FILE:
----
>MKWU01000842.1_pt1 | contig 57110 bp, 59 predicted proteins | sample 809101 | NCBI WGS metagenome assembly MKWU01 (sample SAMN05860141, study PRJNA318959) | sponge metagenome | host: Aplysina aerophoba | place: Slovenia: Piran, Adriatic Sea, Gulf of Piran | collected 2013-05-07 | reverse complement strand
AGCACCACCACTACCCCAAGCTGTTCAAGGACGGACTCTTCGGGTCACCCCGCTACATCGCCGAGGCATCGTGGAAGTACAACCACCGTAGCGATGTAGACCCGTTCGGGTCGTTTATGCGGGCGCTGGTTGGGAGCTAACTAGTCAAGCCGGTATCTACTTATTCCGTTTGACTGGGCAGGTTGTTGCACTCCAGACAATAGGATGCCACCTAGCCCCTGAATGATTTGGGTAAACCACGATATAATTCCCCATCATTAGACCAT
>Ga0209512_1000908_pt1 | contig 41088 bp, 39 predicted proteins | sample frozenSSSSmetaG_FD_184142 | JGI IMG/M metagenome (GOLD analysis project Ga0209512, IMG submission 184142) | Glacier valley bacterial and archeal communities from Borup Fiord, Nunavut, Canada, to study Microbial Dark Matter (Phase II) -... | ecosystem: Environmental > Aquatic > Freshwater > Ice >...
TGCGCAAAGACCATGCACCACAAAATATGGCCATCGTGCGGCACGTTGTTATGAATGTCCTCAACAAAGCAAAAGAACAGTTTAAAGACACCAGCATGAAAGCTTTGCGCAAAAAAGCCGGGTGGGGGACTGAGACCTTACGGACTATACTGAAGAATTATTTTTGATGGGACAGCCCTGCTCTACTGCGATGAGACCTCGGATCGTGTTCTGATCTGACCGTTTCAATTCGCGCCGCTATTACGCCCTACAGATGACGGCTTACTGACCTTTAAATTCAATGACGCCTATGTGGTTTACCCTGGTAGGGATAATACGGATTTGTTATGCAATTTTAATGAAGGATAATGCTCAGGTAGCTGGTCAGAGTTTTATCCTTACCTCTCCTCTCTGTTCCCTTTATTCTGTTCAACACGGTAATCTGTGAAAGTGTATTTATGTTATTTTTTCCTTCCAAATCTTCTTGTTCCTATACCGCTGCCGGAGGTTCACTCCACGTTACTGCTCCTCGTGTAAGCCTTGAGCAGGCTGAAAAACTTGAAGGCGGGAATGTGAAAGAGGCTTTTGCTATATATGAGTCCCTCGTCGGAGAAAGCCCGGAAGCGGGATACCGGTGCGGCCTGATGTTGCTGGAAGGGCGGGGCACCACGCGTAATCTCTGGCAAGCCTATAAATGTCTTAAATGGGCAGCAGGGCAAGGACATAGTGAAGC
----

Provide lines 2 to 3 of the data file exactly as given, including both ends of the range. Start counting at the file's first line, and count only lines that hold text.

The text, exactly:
AGCACCACCACTACCCCAAGCTGTTCAAGGACGGACTCTTCGGGTCACCCCGCTACATCGCCGAGGCATCGTGGAAGTACAACCACCGTAGCGATGTAGACCCGTTCGGGTCGTTTATGCGGGCGCTGGTTGGGAGCTAACTAGTCAAGCCGGTATCTACTTATTCCGTTTGACTGGGCAGGTTGTTGCACTCCAGACAATAGGATGCCACCTAGCCCCTGAATGATTTGGGTAAACCACGATATAATTCCCCATCATTAGACCAT
>Ga0209512_1000908_pt1 | contig 41088 bp, 39 predicted proteins | sample frozenSSSSmetaG_FD_184142 | JGI IMG/M metagenome (GOLD analysis project Ga0209512, IMG submission 184142) | Glacier valley bacterial and archeal communities from Borup Fiord, Nunavut, Canada, to study Microbial Dark Matter (Phase II) -... | ecosystem: Environmental > Aquatic > Freshwater > Ice >...